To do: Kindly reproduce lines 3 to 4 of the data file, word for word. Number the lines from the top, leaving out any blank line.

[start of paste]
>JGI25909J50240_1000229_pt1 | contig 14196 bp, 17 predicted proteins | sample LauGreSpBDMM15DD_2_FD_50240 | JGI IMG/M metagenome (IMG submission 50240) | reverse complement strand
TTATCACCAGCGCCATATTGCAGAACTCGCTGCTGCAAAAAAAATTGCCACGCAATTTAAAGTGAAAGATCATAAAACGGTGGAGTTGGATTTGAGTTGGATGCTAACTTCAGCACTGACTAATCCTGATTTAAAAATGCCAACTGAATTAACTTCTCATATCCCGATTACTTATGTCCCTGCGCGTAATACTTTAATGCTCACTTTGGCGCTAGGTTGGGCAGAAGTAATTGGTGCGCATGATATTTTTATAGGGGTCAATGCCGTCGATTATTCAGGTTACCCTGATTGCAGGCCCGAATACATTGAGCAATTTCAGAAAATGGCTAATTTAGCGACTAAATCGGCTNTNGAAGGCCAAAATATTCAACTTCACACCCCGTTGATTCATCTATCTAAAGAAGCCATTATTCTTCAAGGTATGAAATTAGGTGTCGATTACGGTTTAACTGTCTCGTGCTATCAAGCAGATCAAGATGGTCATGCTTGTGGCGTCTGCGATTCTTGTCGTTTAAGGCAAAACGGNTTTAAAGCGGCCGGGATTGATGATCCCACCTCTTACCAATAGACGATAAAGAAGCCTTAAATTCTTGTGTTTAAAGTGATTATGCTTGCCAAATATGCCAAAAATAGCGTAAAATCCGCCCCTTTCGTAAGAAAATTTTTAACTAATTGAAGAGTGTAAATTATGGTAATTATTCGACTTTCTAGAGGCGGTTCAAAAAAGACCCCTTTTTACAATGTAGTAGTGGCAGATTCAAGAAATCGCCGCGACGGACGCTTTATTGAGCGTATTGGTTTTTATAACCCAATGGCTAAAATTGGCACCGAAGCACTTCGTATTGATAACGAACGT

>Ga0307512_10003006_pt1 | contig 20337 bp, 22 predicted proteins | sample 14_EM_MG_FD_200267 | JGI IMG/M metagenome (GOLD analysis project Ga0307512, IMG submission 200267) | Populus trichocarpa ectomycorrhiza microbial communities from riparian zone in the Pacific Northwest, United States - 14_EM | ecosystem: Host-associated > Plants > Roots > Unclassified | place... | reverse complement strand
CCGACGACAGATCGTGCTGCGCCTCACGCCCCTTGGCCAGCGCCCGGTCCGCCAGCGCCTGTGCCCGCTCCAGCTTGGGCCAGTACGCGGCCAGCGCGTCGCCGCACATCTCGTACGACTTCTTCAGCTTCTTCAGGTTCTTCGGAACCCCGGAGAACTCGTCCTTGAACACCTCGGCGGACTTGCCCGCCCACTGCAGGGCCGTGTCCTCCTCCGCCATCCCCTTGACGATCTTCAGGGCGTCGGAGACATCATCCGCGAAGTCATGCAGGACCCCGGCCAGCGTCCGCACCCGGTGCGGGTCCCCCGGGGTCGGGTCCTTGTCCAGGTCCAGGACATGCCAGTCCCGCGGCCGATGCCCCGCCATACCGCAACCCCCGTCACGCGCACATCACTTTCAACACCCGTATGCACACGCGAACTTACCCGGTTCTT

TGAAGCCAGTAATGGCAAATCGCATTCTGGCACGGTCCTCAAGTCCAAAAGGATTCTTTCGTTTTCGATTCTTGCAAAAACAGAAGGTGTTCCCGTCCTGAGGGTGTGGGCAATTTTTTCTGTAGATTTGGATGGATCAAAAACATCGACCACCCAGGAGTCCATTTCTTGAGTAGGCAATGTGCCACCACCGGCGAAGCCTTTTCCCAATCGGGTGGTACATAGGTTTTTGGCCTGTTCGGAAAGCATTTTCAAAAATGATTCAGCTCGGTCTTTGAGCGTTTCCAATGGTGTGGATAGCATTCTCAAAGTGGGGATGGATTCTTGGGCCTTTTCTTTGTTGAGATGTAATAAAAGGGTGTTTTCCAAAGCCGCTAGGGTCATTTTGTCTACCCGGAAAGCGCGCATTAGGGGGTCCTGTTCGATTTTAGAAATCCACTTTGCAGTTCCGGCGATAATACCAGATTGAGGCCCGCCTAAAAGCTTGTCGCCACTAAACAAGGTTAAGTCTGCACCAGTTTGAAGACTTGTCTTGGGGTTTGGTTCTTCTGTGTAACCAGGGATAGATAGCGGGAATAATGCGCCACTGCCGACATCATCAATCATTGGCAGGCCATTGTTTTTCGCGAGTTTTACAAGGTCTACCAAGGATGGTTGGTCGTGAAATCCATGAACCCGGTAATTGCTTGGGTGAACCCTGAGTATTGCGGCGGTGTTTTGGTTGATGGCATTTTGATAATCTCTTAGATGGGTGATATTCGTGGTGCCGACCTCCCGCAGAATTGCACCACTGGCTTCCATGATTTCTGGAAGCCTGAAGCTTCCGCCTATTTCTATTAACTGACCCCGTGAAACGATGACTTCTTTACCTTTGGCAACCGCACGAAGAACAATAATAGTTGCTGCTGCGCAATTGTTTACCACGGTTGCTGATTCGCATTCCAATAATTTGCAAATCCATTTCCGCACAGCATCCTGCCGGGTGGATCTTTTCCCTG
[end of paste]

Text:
>Ga0307512_10003006_pt1 | contig 20337 bp, 22 predicted proteins | sample 14_EM_MG_FD_200267 | JGI IMG/M metagenome (GOLD analysis project Ga0307512, IMG submission 200267) | Populus trichocarpa ectomycorrhiza microbial communities from riparian zone in the Pacific Northwest, United States - 14_EM | ecosystem: Host-associated > Plants > Roots > Unclassified | place... | reverse complement strand
CCGACGACAGATCGTGCTGCGCCTCACGCCCCTTGGCCAGCGCCCGGTCCGCCAGCGCCTGTGCCCGCTCCAGCTTGGGCCAGTACGCGGCCAGCGCGTCGCCGCACATCTCGTACGACTTCTTCAGCTTCTTCAGGTTCTTCGGAACCCCGGAGAACTCGTCCTTGAACACCTCGGCGGACTTGCCCGCCCACTGCAGGGCCGTGTCCTCCTCCGCCATCCCCTTGACGATCTTCAGGGCGTCGGAGACATCATCCGCGAAGTCATGCAGGACCCCGGCCAGCGTCCGCACCCGGTGCGGGTCCCCCGGGGTCGGGTCCTTGTCCAGGTCCAGGACATGCCAGTCCCGCGGCCGATGCCCCGCCATACCGCAACCCCCGTCACGCGCACATCACTTTCAACACCCGTATGCACACGCGAACTTACCCGGTTCTT